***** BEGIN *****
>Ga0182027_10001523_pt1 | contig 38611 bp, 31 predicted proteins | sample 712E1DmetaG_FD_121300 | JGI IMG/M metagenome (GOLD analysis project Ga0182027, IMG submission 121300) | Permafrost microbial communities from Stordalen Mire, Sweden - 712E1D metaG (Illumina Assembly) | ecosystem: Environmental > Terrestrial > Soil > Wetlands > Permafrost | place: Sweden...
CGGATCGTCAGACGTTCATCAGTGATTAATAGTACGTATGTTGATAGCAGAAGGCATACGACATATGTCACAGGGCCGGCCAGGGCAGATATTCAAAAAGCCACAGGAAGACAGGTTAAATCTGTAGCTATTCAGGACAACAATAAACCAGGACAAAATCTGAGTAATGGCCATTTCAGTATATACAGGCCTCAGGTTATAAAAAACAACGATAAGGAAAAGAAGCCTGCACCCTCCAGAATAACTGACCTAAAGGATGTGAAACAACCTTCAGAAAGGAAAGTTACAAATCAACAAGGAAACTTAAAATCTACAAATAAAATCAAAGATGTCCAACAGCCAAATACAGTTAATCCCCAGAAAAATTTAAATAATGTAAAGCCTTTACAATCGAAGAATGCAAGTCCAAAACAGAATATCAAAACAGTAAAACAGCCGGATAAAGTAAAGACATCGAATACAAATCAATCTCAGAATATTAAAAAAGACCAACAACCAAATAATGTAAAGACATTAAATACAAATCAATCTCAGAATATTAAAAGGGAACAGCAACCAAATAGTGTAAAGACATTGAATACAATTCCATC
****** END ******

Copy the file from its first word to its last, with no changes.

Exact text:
>Ga0182027_10001523_pt1 | contig 38611 bp, 31 predicted proteins | sample 712E1DmetaG_FD_121300 | JGI IMG/M metagenome (GOLD analysis project Ga0182027, IMG submission 121300) | Permafrost microbial communities from Stordalen Mire, Sweden - 712E1D metaG (Illumina Assembly) | ecosystem: Environmental > Terrestrial > Soil > Wetlands > Permafrost | place: Sweden...
CGGATCGTCAGACGTTCATCAGTGATTAATAGTACGTATGTTGATAGCAGAAGGCATACGACATATGTCACAGGGCCGGCCAGGGCAGATATTCAAAAAGCCACAGGAAGACAGGTTAAATCTGTAGCTATTCAGGACAACAATAAACCAGGACAAAATCTGAGTAATGGCCATTTCAGTATATACAGGCCTCAGGTTATAAAAAACAACGATAAGGAAAAGAAGCCTGCACCCTCCAGAATAACTGACCTAAAGGATGTGAAACAACCTTCAGAAAGGAAAGTTACAAATCAACAAGGAAACTTAAAATCTACAAATAAAATCAAAGATGTCCAACAGCCAAATACAGTTAATCCCCAGAAAAATTTAAATAATGTAAAGCCTTTACAATCGAAGAATGCAAGTCCAAAACAGAATATCAAAACAGTAAAACAGCCGGATAAAGTAAAGACATCGAATACAAATCAATCTCAGAATATTAAAAAAGACCAACAACCAAATAATGTAAAGACATTAAATACAAATCAATCTCAGAATATTAAAAGGGAACAGCAACCAAATAGTGTAAAGACATTGAATACAATTCCATC